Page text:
Tuesday, August 16, 2005

Escape from Potterland

Sorry for the silence. After holding out for years I finally caved and started reading the Harry Potter series. What can I say, the curiousity got the best of me. So I'm on book 6 now, and realized I've been neglecting my blog.

For your reading pleasure : Brits consider radical plan to measure personal emissions (erm, sounds much dirtier than it is. Trust me). Not art, but interesting.

A related article that is about art (in a general way): What the warming world needs now is art, sweet art
Here's the paradox: if the scientists are right, we're living through the biggest thing that's happened since human civilization emerged. One species, ours, has by itself in the course of a couple of generations managed to powerfully raise the temperature of an entire planet, to knock its most basic systems out of kilter. But oddly, though we know about it, we don't know about it. It hasn't registered in our gut; it isn't part of our culture. Where are the books? The poems? The plays? The goddamn operas? Compare it to, say, the horror of AIDS in the last two decades, which has produced a staggering outpouring of art that, in turn, has had real political effect. I mean, when people someday look back on our moment, the single most significant item will doubtless be the sudden spiking temperature. But they'll have a hell of a time figuring out what it meant to us.


At 11:01 PM, Anonymous Harry said...

It is an interesting question, and while it is true that global warming may turn out to be biggest disaster the world has ever known, it's probably asking too much to hope that any meaningful art will come out without some time for atists to digest what is going on.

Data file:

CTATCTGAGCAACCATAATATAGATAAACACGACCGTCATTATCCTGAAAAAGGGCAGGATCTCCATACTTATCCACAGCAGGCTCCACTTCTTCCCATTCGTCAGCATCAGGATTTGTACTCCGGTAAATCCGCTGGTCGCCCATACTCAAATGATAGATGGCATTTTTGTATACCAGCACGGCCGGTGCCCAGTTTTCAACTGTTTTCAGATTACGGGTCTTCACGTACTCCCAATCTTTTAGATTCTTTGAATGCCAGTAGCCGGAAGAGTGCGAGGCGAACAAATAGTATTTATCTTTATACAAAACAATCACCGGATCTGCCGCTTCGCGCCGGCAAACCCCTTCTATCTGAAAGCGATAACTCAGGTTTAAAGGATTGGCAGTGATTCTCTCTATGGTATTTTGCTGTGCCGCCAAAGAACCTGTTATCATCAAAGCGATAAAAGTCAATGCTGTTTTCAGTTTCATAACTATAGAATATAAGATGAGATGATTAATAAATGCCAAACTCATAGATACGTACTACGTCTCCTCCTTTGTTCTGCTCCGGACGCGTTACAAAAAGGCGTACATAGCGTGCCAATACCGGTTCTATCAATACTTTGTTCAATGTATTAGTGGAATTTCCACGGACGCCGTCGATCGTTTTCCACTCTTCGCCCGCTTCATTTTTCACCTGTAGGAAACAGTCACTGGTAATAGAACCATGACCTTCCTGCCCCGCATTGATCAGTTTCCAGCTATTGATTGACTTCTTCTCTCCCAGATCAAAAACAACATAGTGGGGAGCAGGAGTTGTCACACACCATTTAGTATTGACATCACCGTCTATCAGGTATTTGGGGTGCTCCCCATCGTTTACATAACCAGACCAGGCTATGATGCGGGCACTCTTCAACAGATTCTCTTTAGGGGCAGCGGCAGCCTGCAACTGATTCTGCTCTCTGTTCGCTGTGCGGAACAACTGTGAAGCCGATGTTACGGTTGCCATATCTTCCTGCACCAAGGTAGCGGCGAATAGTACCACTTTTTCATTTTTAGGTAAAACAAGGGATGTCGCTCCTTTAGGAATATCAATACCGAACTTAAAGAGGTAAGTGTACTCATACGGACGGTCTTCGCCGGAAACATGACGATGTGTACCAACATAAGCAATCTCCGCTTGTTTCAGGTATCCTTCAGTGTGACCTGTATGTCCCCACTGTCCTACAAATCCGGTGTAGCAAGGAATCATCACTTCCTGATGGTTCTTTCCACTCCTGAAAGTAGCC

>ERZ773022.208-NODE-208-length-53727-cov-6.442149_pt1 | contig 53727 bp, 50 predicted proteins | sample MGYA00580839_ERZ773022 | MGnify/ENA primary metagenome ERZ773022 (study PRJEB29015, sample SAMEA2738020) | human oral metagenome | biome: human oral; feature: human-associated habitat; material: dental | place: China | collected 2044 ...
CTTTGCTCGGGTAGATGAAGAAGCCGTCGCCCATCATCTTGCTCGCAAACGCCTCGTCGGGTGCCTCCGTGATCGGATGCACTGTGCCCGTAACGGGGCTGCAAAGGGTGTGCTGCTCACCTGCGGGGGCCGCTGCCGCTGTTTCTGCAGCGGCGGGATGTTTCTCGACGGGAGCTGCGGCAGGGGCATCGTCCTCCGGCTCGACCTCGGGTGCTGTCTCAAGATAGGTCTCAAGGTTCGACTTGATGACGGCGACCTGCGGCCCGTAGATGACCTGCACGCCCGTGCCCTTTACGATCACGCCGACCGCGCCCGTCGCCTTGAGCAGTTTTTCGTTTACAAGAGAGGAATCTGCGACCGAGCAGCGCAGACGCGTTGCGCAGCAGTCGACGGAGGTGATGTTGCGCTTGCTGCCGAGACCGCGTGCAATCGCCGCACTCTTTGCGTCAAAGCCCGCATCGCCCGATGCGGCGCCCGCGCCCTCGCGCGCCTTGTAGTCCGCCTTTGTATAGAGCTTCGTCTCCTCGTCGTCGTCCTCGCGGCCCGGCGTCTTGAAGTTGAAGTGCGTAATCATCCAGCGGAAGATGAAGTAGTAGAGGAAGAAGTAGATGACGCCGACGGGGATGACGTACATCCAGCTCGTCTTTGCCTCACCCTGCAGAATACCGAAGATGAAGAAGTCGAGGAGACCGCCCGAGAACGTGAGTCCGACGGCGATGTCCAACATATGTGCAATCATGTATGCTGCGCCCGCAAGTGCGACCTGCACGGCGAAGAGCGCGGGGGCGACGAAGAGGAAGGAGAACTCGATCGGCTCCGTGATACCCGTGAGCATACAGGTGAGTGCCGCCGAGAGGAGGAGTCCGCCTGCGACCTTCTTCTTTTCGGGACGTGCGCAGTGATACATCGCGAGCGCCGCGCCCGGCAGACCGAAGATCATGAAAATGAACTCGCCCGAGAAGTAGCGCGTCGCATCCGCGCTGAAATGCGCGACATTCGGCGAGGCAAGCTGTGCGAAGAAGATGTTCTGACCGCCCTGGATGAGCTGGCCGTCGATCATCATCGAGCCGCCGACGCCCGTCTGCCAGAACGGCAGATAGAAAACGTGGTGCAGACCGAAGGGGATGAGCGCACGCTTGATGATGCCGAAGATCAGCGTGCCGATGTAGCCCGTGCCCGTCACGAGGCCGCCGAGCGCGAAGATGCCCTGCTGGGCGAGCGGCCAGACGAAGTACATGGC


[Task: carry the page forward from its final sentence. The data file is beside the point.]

Art about AIDS didn't come out until some years after the crises became known and understood in the culture. "Angels in America" probably one of the more significant works of art dealing with AIDS to break in to the broader culture was first produced in 1993. The Vietnam Veterans Memorial wasn't created until 10 years after the war the over. (Movies and songs don't seem to take as long and as the article points out the global warming idea already has two)

The only really well known work of visual political art in the 20th century is probably Picasso's "Guernica" and while it was created within a very short time from when the event ocurred (Picasso had accepted the commission and was looking for an idea), it probably takes artists some time to digest the significance of a crises before something meaningful can be created. And even more difficult to create something that will be recognized across a broad segment of the society.


At 1:50 PM, Blogger Amy said...

Good point, Harry.

Still, for those who have been following the subject (not the mainstream perhaps) global warming (or at least Major Environmental Problem X) has been around for a good ten years in some form or another. So maybe we're due.

The art community really started dealing with AIDS around the late 1980's (there are exhibition catalogs dating back as far as 1987 that I've seen) so that's less than ten years after the disease was recognized.

But I think you're probably correct - it may take time.

Also, people in the US aren't dying at a great rate from Global Warming, so there's not as much pressure.

At 2:59 PM, Anonymous Harry said...

The other question that could be asked in this context is whether artists in general are more sensitive or concerned with AIDS than with other issues.

If you add heart ailments and cancer together, more than a million people die of these things every year in the US (400,000 of these due to smoking) and I don't think we would credit artists with helping to generate the political or social activity that takes place with respect to these ailments.


At 4:29 PM, Anonymous Josse said...

thanks for pointing out this article, amy


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